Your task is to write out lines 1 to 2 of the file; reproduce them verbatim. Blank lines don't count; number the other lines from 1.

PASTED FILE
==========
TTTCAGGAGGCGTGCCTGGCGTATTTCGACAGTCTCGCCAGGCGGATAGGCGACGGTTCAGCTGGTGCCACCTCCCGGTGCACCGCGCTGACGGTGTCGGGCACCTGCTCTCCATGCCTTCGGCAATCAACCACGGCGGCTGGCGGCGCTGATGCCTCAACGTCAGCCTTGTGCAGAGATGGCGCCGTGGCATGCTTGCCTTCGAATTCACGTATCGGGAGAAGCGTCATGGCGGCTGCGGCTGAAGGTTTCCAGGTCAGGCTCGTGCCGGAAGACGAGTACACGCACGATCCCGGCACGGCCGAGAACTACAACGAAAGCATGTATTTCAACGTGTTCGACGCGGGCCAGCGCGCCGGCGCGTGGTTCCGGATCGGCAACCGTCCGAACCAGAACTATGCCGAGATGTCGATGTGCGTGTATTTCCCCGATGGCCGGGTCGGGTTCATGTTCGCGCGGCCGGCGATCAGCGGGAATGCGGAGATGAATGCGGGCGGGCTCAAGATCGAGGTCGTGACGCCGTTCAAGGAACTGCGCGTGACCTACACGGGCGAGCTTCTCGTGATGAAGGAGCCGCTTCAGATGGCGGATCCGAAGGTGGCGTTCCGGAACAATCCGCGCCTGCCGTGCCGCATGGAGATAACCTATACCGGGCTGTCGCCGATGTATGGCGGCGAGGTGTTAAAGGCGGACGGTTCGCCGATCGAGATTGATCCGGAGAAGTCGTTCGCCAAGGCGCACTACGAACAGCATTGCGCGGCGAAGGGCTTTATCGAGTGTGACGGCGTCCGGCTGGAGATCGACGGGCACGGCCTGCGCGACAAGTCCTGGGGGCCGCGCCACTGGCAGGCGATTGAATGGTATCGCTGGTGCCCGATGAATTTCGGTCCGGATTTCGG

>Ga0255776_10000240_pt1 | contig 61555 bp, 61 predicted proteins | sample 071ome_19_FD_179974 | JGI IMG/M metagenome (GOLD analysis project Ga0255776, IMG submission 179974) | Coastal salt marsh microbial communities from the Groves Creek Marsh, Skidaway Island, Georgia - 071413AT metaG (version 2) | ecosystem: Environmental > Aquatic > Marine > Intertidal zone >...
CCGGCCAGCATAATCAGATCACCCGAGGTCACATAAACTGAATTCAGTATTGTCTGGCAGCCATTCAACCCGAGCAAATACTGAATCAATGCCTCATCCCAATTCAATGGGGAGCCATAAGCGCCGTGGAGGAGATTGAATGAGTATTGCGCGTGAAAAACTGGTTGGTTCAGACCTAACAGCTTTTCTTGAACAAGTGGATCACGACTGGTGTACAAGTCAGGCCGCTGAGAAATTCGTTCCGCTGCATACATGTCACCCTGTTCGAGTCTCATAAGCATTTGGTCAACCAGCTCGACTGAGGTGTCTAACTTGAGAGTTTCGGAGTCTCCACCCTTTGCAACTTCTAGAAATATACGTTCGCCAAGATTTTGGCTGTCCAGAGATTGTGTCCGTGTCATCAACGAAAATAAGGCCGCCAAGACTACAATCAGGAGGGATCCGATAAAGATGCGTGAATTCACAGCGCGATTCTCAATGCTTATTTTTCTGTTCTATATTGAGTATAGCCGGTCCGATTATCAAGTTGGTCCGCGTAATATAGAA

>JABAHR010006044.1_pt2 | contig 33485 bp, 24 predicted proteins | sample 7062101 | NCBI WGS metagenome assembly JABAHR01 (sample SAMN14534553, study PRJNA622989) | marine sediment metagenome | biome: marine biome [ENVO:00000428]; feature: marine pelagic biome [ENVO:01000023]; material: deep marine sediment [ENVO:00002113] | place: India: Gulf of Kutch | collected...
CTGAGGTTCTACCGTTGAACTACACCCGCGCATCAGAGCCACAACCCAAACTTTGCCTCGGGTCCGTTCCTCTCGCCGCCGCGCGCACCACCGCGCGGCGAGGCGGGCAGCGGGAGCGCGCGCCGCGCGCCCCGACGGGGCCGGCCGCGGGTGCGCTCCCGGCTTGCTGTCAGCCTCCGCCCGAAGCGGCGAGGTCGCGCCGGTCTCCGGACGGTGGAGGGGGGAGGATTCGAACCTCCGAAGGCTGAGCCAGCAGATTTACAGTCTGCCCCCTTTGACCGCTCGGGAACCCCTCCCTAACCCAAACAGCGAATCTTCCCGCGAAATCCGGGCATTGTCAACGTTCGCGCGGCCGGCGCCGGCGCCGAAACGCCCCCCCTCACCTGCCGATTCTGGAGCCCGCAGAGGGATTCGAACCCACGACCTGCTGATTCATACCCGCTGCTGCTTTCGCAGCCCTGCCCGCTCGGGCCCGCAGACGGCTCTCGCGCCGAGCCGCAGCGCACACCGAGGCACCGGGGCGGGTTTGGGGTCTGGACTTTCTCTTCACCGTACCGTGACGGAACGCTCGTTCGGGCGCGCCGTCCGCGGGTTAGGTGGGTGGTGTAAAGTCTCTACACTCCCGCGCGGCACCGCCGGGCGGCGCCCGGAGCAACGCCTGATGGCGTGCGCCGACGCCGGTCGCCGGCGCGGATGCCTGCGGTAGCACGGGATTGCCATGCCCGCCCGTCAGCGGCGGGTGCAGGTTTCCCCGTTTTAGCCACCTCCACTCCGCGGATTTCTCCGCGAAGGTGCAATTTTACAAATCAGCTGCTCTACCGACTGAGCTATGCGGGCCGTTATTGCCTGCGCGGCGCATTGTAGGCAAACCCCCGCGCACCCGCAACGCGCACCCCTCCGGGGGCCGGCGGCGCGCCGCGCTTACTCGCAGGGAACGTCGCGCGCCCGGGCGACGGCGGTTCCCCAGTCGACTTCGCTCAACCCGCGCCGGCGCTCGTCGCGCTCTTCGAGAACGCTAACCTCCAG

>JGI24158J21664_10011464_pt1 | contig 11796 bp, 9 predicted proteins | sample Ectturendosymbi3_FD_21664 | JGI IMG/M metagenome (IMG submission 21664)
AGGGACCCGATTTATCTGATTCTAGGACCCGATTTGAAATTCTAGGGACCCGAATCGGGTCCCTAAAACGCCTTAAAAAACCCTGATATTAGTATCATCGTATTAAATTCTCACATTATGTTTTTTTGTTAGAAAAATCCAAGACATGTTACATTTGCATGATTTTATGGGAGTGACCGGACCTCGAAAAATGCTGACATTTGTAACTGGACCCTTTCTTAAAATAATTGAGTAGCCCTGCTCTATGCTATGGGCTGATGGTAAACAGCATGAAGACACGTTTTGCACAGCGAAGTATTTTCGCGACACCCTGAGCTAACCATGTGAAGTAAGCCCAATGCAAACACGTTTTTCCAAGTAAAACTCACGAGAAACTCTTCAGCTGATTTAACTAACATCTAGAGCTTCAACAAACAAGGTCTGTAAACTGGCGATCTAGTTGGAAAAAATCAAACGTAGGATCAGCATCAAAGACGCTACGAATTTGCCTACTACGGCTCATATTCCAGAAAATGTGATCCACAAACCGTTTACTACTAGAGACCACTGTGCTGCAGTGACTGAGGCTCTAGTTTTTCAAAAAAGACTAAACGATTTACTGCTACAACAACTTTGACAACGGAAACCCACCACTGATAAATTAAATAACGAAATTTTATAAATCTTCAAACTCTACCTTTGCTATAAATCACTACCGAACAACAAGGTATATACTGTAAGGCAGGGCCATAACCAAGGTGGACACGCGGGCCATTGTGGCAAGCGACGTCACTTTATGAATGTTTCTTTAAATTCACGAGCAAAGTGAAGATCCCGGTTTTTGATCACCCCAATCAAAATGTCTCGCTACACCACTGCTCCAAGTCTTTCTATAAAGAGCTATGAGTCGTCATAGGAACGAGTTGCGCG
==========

TTTCAGGAGGCGTGCCTGGCGTATTTCGACAGTCTCGCCAGGCGGATAGGCGACGGTTCAGCTGGTGCCACCTCCCGGTGCACCGCGCTGACGGTGTCGGGCACCTGCTCTCCATGCCTTCGGCAATCAACCACGGCGGCTGGCGGCGCTGATGCCTCAACGTCAGCCTTGTGCAGAGATGGCGCCGTGGCATGCTTGCCTTCGAATTCACGTATCGGGAGAAGCGTCATGGCGGCTGCGGCTGAAGGTTTCCAGGTCAGGCTCGTGCCGGAAGACGAGTACACGCACGATCCCGGCACGGCCGAGAACTACAACGAAAGCATGTATTTCAACGTGTTCGACGCGGGCCAGCGCGCCGGCGCGTGGTTCCGGATCGGCAACCGTCCGAACCAGAACTATGCCGAGATGTCGATGTGCGTGTATTTCCCCGATGGCCGGGTCGGGTTCATGTTCGCGCGGCCGGCGATCAGCGGGAATGCGGAGATGAATGCGGGCGGGCTCAAGATCGAGGTCGTGACGCCGTTCAAGGAACTGCGCGTGACCTACACGGGCGAGCTTCTCGTGATGAAGGAGCCGCTTCAGATGGCGGATCCGAAGGTGGCGTTCCGGAACAATCCGCGCCTGCCGTGCCGCATGGAGATAACCTATACCGGGCTGTCGCCGATGTATGGCGGCGAGGTGTTAAAGGCGGACGGTTCGCCGATCGAGATTGATCCGGAGAAGTCGTTCGCCAAGGCGCACTACGAACAGCATTGCGCGGCGAAGGGCTTTATCGAGTGTGACGGCGTCCGGCTGGAGATCGACGGGCACGGCCTGCGCGACAAGTCCTGGGGGCCGCGCCACTGGCAGGCGATTGAATGGTATCGCTGGTGCCCGATGAATTTCGGTCCGGATTTCGG

>Ga0255776_10000240_pt1 | contig 61555 bp, 61 predicted proteins | sample 071ome_19_FD_179974 | JGI IMG/M metagenome (GOLD analysis project Ga0255776, IMG submission 179974) | Coastal salt marsh microbial communities from the Groves Creek Marsh, Skidaway Island, Georgia - 071413AT metaG (version 2) | ecosystem: Environmental > Aquatic > Marine > Intertidal zone >...